Child Advocacy
Child Advocacy

Child Advocacy

[intense_content_box icon=”arrow-right” size=”2″ position=”topleft” animation=”bounce” border_radius=”20px”]We serve the needs of children, families and professionals while addressing mental health, medical, educational, legal and legislative issues.[/intense_content_box]

We work with parents to help them make sound educational decisions for their children.

  • Assist parents through the often-complicated issues regarding their child’s academic, social-emotional, and behavioral development
  • Help parents become informed participants and advocates in their child’s educational team
  • Serve as a member of a collaboration team with parents, school, and support personnel
  • Design effective strategies and interventions based on the student’s learning style and temperament

Who needs us?

  • Parents who have questions about their child’s learning and achievement
  • Parents who are concerned about their child’s development and/or a possible disability
  • Parents whose children are changing schools or educational programs
  • Parents who need information about appropriate school placements
  • Parents who need help interpreting existing data and reports
  • Parents who want independent observations of their child in a school setting
  • Parents who want an understanding of how to match the instructional program to their child’s learning profiles
  • Parents who need help communicating with their child’s school
  • Parents who need help deciding if educational, psychoeducational, psychological and/or other evaluations would be useful in understanding their child

How we proceed

  • Listen carefully to understand parental concerns
  • Review and interpret existing data (e.g., report cards, previous evaluations, standardized test scores, IEP’s, etc.)
  • Observe the child in school
  • Consult with the child’s teacher
  • Review curriculum
  • Design an action plan
  • Share the findings and action plan with the parents

 The action plan

Through this information-gathering process parents will have a plan of action that may include:

  • Creation of a well integrated support team for the student and family
  • Recommendations for instructional strategies based on the child’s learning strengths and weaknesses
  • Establishing a system to coordinate, facilitate, and monitor the student’s progress
  • Explanations of school processes and procedures and how to work within them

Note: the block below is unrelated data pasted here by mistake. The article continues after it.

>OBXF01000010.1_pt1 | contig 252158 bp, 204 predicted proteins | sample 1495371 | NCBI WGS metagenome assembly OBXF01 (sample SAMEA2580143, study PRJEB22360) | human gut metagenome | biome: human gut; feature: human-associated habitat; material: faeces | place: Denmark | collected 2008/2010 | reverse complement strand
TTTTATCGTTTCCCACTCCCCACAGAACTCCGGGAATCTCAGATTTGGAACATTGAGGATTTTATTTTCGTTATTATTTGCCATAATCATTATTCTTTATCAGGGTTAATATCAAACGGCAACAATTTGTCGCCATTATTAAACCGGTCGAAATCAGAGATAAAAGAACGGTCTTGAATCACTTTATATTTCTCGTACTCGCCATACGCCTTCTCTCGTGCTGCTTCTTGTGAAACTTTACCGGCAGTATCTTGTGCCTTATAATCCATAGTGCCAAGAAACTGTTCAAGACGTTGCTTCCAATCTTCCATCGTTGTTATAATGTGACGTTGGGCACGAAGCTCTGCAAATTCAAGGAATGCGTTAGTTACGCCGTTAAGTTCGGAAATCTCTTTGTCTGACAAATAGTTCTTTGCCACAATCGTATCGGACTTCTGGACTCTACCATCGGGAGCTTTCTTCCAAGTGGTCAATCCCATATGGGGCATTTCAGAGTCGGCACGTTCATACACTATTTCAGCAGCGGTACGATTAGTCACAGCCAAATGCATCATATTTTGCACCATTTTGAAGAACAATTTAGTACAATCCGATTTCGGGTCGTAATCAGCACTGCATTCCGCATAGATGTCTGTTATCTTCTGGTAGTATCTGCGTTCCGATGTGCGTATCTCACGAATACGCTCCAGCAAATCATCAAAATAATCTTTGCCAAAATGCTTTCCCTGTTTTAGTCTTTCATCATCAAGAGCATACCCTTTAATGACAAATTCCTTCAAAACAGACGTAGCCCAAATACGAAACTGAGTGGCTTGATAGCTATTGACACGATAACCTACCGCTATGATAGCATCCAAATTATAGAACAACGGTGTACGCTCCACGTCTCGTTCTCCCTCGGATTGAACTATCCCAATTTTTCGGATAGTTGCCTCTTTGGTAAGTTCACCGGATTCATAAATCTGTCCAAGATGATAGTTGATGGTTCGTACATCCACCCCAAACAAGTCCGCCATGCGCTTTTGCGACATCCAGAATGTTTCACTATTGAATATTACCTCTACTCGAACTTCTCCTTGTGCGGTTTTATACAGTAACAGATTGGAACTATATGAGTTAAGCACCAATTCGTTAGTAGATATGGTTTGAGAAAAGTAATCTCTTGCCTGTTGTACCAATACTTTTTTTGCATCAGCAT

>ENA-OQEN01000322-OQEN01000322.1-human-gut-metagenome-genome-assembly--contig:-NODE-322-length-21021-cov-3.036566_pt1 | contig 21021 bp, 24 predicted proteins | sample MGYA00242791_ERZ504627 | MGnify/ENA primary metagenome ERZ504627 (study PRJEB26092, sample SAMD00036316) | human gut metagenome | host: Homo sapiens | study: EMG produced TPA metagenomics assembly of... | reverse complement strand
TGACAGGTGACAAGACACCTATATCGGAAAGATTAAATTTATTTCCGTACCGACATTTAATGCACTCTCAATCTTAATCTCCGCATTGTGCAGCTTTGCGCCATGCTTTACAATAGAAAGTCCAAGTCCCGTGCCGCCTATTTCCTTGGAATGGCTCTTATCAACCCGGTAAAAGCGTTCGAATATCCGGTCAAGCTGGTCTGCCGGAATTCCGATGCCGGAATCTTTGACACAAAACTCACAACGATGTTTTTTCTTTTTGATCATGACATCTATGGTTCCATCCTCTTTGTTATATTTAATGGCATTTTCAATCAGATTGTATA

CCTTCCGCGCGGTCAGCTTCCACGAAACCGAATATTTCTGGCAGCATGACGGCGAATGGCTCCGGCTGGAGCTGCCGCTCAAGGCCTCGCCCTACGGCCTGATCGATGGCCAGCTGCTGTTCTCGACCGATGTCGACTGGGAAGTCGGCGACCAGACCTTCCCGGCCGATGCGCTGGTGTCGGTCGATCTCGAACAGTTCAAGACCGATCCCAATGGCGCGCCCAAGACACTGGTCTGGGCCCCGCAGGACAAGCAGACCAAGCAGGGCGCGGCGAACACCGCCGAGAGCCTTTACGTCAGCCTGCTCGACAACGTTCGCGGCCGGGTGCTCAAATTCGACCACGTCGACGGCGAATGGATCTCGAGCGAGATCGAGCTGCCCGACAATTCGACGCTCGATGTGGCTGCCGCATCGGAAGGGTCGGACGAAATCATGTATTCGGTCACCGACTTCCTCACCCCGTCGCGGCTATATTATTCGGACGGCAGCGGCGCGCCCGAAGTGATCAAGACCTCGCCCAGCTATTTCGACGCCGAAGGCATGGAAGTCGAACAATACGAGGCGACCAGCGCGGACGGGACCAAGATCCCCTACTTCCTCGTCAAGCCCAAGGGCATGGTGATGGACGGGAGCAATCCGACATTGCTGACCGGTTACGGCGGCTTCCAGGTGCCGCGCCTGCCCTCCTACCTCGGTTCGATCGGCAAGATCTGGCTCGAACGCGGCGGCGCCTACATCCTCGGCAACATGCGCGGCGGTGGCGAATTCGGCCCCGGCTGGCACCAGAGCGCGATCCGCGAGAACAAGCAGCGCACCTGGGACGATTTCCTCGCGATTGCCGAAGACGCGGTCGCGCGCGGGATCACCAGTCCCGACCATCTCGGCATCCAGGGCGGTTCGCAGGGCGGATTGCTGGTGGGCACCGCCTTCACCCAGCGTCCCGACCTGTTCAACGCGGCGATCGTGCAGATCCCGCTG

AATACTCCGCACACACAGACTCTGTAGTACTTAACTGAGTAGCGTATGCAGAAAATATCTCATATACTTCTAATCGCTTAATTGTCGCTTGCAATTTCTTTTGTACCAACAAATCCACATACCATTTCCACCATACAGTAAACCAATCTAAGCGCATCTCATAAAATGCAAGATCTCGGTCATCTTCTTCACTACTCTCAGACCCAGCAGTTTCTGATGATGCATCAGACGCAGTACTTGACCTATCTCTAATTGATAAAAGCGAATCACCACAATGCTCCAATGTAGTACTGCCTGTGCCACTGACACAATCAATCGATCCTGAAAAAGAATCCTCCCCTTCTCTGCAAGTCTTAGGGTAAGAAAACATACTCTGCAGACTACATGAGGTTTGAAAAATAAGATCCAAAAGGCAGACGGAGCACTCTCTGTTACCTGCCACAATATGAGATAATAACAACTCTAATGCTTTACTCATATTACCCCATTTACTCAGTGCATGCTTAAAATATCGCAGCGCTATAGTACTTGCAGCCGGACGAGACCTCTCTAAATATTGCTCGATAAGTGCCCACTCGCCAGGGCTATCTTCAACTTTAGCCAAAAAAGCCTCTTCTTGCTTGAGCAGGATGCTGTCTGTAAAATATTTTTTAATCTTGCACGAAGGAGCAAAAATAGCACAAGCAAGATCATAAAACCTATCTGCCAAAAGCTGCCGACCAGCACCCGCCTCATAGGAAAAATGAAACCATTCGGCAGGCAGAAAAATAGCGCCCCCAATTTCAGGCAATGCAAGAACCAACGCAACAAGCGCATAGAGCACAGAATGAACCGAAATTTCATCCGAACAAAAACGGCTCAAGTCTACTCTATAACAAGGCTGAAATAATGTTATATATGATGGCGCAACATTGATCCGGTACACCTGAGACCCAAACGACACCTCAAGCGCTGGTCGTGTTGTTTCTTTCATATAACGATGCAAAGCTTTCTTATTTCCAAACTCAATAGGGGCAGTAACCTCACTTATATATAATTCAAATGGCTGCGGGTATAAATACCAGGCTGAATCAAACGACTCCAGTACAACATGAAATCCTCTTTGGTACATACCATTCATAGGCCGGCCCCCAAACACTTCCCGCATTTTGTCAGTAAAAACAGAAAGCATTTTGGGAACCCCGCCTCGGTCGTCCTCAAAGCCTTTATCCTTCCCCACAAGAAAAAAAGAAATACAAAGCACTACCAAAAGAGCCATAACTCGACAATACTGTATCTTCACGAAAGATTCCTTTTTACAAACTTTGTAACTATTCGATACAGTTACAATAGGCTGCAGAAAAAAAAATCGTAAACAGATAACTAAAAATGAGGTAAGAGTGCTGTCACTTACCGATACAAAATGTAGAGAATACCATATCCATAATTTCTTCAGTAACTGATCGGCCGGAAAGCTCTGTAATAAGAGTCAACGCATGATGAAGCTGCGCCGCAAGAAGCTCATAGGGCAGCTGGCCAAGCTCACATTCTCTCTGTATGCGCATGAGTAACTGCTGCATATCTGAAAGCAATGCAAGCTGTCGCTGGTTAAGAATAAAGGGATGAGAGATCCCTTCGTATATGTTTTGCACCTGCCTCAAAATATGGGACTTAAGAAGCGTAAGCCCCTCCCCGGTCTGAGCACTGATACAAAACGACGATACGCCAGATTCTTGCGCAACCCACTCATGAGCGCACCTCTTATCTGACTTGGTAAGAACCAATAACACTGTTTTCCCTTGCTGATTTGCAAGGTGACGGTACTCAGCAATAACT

• Requests for additional information, if needed
  • Parent preparation for school meetings
  • Attendance at school meetings with parents
  • Referrals to other professionals
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More About ...... Dr. Banafsheh Pezeshk, Psy.D. , QME

Dr. Banafsheh Pezeshk is a Licensed Clinical Psychologist and a Med-Legal Psychology Evaluator specializing in disability evaluations, medical evaluations, Fit For Duty evaluations, treating traumas, addiction, mood disorders, and other mental health conditions and concerns.

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Define your goals. Think about what you would like to get out of counseling. It might be helpful to write a list of events, relationship issues, or feelings that you think are contributing to your distress

Be an active participant. This is your counseling experience, so be as active as you can in deciding how to use the time. Be honest with the counselor and give her or him feedback about how you see the sessions progressing.

Be patient with yourself. Growth takes time, effort, and patience. All of your coping skills, behavior patterns, and self-perceptions have been learned and reinforced over a long period of time, so change can be difficult and slow at times.

Follow your counselor's recommendations. Take the time between sessions to complete any activities suggested by your counselor. Counseling is intended to improve your life in the "real world," so making efforts to try out and practice new behaviors, approaches, or ways of thinking could be a crucial element to the success of your counseling experience..